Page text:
As to the ‘giant bear’ link – I’d actually seen those images before, presumably sometime when I was researching exactly how scared I should be, prior to going there. I recall thinking at the time that, whilst a giant bear would be especially alarming, the actual increment would merely be from 99.9% terrified to 99.95, or some such, with the additional size ;-)

    • Mike Green

      It most certainly has a great deal going for it! Right now, I’ve just returned home to Yorkshire from Dublin, and the weather is most certainly not one of those things :-\

  3. Douglas Griffin

    Interesting thoughts, Mike! When my wife and I were camping in the desert SW, we were constantly amused by the ground squirrels – we didn’t feed them but that didn’t stop them from getting very close to us in an attempt to get some food. Then, somewhere or other (I think it might have been at Cedar Breaks, in Utah) we heard about a park ranger contracting bubonic plague from a ground squirrel!!
    I guess that puts the nuisance value of midges in perspective. Though I am a bit worried that sooner or later I’m going to pick up Lyme disease, as I don’t seem to be able to prevent ticks attaching themselves to me at some point during an extended spell in north-west Scotland.

    • Mike Green

      !!! I thought the ground squirrels were entertaining too…. I’d not heard that particular story at the time though. Thanks for adding a new concern to my list :-)

      I used to go caving a lot, and the possibility of Weil’s disease (leptospirosis) was always present – not that it stopped me, but everything has something nasty associated with it, it would seem. That said, it’s the primal fear of being torn limb from limb which mostly gets to me (bears/big cats)!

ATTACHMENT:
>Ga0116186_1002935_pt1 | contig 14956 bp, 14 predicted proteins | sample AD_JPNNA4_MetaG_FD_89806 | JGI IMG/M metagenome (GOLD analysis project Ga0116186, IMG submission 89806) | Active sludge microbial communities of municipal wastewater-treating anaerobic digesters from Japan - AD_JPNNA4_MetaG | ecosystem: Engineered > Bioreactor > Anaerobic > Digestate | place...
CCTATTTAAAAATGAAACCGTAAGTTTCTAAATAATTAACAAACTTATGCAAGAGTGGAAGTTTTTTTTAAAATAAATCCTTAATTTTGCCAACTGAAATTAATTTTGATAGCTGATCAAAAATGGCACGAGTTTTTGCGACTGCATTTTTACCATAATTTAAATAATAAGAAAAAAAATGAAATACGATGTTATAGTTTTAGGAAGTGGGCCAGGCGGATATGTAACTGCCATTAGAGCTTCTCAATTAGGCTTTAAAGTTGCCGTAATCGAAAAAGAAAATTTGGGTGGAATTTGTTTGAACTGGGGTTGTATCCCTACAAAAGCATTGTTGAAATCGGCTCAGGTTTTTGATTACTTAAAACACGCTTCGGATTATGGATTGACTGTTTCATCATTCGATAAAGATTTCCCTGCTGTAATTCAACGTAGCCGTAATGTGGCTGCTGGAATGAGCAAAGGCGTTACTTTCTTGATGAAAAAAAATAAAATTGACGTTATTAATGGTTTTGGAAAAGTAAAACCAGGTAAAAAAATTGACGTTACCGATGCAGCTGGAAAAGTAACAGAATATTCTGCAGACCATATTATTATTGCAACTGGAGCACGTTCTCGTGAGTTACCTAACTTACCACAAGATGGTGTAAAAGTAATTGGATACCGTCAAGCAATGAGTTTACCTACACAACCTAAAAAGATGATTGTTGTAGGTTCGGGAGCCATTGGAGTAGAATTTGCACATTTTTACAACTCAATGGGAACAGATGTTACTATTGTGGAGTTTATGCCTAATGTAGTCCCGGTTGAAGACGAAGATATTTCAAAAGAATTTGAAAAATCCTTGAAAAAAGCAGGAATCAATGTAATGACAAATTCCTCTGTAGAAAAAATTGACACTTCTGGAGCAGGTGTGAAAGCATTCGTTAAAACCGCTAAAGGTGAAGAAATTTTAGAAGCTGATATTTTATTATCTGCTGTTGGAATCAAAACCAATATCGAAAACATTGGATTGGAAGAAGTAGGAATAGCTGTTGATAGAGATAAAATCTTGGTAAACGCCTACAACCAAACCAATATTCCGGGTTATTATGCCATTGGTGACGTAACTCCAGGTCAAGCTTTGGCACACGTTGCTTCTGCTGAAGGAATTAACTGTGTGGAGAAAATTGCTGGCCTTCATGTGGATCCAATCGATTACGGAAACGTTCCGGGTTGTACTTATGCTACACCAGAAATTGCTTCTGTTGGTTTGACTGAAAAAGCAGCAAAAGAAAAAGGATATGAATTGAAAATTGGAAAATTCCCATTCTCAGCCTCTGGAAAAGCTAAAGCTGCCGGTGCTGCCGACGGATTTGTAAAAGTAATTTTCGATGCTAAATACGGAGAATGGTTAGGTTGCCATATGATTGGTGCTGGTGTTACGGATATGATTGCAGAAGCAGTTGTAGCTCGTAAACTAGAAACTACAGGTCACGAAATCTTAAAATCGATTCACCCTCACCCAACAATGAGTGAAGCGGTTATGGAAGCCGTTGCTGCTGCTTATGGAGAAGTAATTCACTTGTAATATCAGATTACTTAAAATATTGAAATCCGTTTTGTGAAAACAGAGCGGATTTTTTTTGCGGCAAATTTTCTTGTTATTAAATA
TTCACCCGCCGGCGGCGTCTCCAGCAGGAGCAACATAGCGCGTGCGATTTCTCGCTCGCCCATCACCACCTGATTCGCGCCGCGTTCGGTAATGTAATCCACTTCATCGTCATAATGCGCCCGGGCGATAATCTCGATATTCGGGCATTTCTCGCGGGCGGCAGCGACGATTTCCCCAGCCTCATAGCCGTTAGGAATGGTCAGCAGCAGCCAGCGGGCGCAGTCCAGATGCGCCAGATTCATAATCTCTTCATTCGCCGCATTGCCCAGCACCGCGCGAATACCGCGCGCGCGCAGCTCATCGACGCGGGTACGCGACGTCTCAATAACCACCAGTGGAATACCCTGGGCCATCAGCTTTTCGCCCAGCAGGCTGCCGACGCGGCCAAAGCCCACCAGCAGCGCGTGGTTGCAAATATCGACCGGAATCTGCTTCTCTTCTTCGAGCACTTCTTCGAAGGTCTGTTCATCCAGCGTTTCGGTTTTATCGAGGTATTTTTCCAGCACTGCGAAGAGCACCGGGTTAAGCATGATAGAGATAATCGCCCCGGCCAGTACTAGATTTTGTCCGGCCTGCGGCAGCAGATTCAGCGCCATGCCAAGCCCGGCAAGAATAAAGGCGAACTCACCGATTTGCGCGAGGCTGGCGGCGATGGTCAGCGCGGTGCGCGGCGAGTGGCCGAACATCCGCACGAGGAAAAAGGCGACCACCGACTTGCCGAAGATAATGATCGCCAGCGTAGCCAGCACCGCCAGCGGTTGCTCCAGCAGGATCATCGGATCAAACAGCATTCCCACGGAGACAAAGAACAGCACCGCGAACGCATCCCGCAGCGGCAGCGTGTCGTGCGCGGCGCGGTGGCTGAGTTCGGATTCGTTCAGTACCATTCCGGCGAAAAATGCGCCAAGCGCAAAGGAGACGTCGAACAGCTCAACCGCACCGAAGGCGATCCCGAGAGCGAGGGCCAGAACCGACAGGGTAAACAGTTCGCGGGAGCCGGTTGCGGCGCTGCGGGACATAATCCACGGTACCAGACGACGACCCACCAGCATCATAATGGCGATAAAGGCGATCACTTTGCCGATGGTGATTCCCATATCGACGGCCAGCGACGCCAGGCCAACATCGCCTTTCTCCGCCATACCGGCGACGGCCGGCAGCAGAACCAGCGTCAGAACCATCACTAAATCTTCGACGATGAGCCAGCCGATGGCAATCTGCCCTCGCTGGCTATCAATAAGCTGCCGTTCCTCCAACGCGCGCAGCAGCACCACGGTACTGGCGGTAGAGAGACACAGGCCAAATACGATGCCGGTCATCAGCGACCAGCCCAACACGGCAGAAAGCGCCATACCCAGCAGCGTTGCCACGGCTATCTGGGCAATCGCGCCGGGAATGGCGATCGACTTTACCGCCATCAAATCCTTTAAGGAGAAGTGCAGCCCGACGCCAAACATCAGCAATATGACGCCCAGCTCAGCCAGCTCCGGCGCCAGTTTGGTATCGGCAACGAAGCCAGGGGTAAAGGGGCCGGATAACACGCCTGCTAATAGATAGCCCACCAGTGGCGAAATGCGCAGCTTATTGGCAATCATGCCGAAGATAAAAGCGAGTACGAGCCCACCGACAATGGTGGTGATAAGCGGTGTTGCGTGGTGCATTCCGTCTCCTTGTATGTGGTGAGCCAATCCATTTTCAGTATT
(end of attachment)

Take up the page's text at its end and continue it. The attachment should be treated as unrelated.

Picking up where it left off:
• Dave Moorhouse

        Mike, I’ve got just the book for you, it’s titled ‘Mark of the Grizzly’ – true stories of recent bear attacks and the hard lessons learned – “this deft & gracefully written book is more terrifying than a shelf full of Stephen King novels”.
        250 pages to be read under the bed sheets!

        • Mike Green

          Well thanks, Dave! I’m so sorry I didn’t come across that before I went out there ;-) Not that there are any grizzlies that far south of course, but they /have/ been known to wander! We did read a few horror stories, but not anything quite that horrifically comprehensive :-\

  4. Pete Hyde

    Hi Mike,

    Now you have got me worried too:( . On my trips I can’t say that such problems crossed my mind too often. Partly, probably because there are usually other folks somewhere nearby [although I do tend to wonder off on my own a lot] and I also get pretty engrossed in enjoying being out there. However, I thought I would share a the following experience with you.

    [As an aside, I will pass on this fact, …. the guy I have travelled with has been doing trips to the American South West for over 15 years and says he has never seen a rattler.]

    On my last trip I was lucky enough to be out at South Coyote Buttes in total isolation. When I had gone to get the permits there had only been one left for the following day. Since I had been the one making the trip to collect permits I was the lucky one and the rest of our small party happily elected to go to White Pocket instead, where you don’t need a permit [- as yet]. I knew that mountain lions were present in the region and had been informed by one of the guys at the ranch where we were staying, that he had seen prints quite recently.